Democrats Must Not Put All Eggs in Trump Impeachment Basket

What if it doesn’t work?

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President Donald J. Trump talks to members of the press on the South Lawn of the White House Thursday, Oct. 10, 2019, prior to boarding Marine One to begin his trip to Minnesota. (Official White House Photo by Joyce N. Boghosian)

Democrats are completely distracted by their latest attempts to end the Trump presidency via impeachment proceedings. Meanwhile, Trump’s numbers keep coming up roses.

If Democratic attempts to impeach Trump fail, which they are likely to do, what is to become of House Democrats and their majority?

Whistleblowers are interesting, no doubt about it. They just aren’t very considerate to district constituencies, or the Congressional schedule. They don’t brake for election years. Well, perhaps they do.

Meanwhile, Democrats are forgetting a key principle of scaling-up, which is vital for success in a Democracy like ours; there are far more poor people than there are wealthy elites.

Everyone wants to shop at Bloomingdales; everyone actually shops at Wal-Mart. That is why hawking your merchandise at Wal-Mart is where the big money is. At least, that is where it was. Just ask billionaires Mary Kate and Ashley Olsen.

They didn’t retire billionaires on a former child-star’s salary.

Democrats need to wake-up and pay attention: Something interesting has been happening in the last decade, a demographic shift has taken place that has almost escaped our notice.

According to a 2019 Bookings study, Democrats, once the party of the working-class, defender of the everyman, now control 26 of the 30 wealthiest congressional districts in the country. While Republicans only control 4 of them.

In 2008, Democrats controlled 18 of the wealthiest districts, Republicans 12.

This trend is true in reverse as well: In 2008, Democrats controlled 22 of the nation’s poorest districts, Republicans 8. In 2019, the poorest districts are evenly split between Republicans and Democrats.

This is sea-change.

It is due in part to the progressive-activist wing of the Democratic Party, ever more vocal since seat wins in 2018 gave Democrats the House majority. These liberal firebrands are pushing the party ever more leftward. That they are doing so at the expense of moderate Democrats is without question.

Just who these moderate Democrats being pushed out of the party are, is another matter entirely. Progressive-activists are far more likely to be wealthy, educated to a post-graduate level, and overwhelmingly, white. Only 3% of progressive activists are African-American, for instance.

One of the major problems with a wholesale party embrace of identity politics is the danger of falling victim to the monolithic voting block idea; that entire swaths of certain demographics think alike, and will vote alike.

Hispanic immigrants, for instance, have a higher tendency to be religiously observant, a factor that favors largely into behavior at the voting booth.

Then there is the largest voting block of them all, which isn’t monolithic in any way save one:

Poor people, working-class people, and the middle class care about the economy. Deeply.

Democrats competing for the Democratic nomination for President may have left the economy and economic growth out of their last few debates and campaign speeches; that will not make it go away.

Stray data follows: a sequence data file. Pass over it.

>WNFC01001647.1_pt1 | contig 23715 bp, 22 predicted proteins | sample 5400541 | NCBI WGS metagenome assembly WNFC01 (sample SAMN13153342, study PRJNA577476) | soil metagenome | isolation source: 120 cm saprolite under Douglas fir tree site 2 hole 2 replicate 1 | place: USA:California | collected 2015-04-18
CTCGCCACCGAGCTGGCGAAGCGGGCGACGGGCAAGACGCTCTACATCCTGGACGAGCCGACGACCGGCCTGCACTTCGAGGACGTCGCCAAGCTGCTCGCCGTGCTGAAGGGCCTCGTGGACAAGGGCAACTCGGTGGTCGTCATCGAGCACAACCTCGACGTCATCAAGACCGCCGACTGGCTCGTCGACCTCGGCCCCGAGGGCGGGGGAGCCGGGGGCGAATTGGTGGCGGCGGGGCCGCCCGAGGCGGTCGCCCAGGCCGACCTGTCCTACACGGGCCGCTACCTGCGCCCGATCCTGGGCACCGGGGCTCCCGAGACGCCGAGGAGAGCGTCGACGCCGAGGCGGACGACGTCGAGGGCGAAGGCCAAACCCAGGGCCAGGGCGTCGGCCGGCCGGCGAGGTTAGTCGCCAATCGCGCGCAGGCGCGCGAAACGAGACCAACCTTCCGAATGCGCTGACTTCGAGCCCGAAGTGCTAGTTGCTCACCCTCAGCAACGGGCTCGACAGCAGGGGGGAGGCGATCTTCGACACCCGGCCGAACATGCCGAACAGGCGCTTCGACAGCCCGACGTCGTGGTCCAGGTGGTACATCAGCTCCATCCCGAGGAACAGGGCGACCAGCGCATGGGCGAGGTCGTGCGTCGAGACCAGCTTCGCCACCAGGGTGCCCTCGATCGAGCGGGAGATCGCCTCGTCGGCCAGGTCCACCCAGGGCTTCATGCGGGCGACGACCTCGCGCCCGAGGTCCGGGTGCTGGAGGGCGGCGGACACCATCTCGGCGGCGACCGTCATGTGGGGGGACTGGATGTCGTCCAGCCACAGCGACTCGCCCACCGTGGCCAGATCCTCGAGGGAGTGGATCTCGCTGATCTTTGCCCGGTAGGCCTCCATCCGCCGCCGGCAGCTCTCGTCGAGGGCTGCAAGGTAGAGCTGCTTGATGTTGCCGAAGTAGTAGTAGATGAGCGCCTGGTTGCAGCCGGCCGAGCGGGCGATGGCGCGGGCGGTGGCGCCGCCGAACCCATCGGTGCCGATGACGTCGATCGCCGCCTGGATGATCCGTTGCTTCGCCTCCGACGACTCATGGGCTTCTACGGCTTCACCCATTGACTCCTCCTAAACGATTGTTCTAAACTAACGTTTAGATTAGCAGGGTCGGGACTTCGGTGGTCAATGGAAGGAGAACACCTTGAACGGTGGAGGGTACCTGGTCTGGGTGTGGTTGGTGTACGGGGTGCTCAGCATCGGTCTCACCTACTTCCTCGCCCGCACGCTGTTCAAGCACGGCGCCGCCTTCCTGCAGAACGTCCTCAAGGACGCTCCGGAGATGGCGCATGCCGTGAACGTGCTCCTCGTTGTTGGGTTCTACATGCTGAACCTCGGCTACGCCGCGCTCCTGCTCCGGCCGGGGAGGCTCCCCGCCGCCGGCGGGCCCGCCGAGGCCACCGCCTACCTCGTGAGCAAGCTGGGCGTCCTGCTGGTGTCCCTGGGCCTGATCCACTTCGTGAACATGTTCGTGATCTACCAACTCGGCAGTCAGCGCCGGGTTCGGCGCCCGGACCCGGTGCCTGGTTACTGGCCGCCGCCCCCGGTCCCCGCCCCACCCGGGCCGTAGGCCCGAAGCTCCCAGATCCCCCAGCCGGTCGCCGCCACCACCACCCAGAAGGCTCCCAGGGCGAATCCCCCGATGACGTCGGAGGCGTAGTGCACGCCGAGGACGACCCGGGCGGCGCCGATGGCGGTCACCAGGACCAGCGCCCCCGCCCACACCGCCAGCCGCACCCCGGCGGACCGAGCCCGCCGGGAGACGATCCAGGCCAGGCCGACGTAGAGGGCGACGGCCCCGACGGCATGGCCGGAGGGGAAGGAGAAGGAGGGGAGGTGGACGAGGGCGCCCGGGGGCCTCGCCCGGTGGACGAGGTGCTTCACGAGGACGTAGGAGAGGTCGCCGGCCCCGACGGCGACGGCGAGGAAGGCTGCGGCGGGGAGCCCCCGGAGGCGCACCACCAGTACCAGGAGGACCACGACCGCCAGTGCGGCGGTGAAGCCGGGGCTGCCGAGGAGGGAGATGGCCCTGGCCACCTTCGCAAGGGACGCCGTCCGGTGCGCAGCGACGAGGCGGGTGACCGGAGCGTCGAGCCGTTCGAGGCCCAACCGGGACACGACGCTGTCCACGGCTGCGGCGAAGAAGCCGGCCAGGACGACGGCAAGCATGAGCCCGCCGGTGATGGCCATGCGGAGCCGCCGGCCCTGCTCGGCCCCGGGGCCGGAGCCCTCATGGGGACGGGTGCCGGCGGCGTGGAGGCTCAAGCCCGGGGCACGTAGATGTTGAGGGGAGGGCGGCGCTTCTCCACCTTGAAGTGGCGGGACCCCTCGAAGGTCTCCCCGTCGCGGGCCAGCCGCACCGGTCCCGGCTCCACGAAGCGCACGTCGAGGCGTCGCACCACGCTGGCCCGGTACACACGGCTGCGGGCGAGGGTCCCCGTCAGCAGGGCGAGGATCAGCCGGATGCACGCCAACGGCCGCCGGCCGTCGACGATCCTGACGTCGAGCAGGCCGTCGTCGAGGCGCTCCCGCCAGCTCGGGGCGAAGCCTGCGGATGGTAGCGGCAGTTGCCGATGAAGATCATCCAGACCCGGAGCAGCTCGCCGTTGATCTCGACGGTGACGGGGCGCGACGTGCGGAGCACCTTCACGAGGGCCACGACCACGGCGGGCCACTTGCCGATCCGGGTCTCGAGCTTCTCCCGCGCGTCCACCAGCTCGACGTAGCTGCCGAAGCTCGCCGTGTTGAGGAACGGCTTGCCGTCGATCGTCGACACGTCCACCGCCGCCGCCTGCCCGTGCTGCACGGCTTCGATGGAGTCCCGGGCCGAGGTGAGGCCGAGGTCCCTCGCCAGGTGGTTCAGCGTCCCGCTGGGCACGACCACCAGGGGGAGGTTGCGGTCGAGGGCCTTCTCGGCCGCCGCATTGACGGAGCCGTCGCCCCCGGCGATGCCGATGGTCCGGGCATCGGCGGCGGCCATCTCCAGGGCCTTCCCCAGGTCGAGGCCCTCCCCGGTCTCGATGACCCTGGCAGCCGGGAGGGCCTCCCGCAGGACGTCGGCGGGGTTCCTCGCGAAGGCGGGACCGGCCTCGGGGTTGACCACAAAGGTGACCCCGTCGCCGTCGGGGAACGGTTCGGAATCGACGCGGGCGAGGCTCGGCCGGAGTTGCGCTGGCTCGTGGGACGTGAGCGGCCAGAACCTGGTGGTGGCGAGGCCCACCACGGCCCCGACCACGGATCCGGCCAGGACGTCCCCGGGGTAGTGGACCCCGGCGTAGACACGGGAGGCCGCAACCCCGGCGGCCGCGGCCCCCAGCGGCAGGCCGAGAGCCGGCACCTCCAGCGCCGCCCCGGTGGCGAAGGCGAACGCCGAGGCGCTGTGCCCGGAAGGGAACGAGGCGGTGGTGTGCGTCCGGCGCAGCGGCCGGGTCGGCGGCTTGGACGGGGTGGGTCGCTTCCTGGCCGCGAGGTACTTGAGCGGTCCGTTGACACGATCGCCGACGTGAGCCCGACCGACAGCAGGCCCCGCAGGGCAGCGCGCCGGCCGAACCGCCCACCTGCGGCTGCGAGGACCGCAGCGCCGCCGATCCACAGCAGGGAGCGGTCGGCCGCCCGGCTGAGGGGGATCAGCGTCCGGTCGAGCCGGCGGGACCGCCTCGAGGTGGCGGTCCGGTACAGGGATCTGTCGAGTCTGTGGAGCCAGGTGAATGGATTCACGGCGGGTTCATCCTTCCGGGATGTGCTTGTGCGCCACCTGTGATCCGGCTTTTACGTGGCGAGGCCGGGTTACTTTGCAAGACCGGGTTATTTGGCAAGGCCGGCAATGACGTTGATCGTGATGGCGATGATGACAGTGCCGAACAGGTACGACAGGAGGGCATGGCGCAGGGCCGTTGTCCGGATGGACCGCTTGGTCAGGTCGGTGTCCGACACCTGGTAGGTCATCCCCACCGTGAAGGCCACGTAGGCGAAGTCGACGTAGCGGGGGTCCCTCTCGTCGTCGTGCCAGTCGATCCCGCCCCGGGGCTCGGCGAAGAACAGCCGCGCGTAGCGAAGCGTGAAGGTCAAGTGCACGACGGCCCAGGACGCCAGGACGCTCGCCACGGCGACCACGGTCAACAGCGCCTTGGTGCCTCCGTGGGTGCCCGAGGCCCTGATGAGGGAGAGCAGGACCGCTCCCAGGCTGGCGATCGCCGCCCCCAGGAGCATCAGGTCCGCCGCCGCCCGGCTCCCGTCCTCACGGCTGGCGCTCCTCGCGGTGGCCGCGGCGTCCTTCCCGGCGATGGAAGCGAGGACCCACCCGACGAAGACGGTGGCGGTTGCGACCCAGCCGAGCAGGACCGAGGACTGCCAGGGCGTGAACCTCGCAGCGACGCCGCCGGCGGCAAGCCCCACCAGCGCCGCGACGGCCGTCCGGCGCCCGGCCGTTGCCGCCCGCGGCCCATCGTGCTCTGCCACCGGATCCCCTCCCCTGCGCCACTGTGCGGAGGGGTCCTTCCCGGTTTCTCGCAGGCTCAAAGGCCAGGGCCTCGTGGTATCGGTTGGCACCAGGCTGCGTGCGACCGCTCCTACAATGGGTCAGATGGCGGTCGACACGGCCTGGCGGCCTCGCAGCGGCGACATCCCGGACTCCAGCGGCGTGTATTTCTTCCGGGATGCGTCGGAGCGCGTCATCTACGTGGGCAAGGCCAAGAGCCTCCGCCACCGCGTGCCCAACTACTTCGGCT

A press friendly to Democrats can posit on the likelihood of a recession, but no journalist can trick our economy into one.

The September jobs report was another robust one, with numbers for the previous months revised upward. The U.S. is looking at the lowest unemployment rate in 50 years.

Wage growth has benefitted wage-earners on the lowest end of the pay scale more than any other group. Key demographics that have traditionally voted Democrat, like Hispanics and African-Americans, are seeing all-time record low unemployment at 3.9% and 5.5% respectively.

The unemployment rate for women has fallen to 66-year low of 3.1%. With the new North American Trade agreement likely to pass soon, these numbers are only likely to get better. A partial trade agreement with China, announced today, will likely help even more.

Consumer confidence and sentiment, as we move into the all-important retail holiday season, is also surging.

As a result, Donald Trump is enjoying the highest approval rating of his presidency, with a higher rating than former President Barack Obama at this time during his own reelection campaign.

The Ukraine kerfuffle doesn’t seem to be hurting Trump’s numbers as much as some polls seem to suggest. Then again, these are the same polls which predicted a Hillary Clinton landslide in 2016.

There doesn’t seem to have been a clear quid pro quo on the Ukrainian call in question, as Democrats have suggested. No threats were made. Even the Ukrainian President himself has stated that he was not being pressured.

More news outlets seem to be reporting on the conduct of the Bidens, which many Americans seem to believe was inappropriate, if not illegal.

In worse news for Democrats hoping the impeachment gambit will pay off, Trump and the RNC have been fundraising hand over fist since news of the House impeachment inquiry broke.

Together, they have raised over $125 million last quarter, including 50,000 new small donors; more than all the Democratic hopefuls combined.

Democrats in swing districts, as well as Democratic voters hoping for a return to Obama-era normalcy in politics, should hope that House Speaker Nancy Pelosi and her fellow Democrats in leadership have a backup plan in case impeachment fails.

(contributing writer, Brooke Bell)

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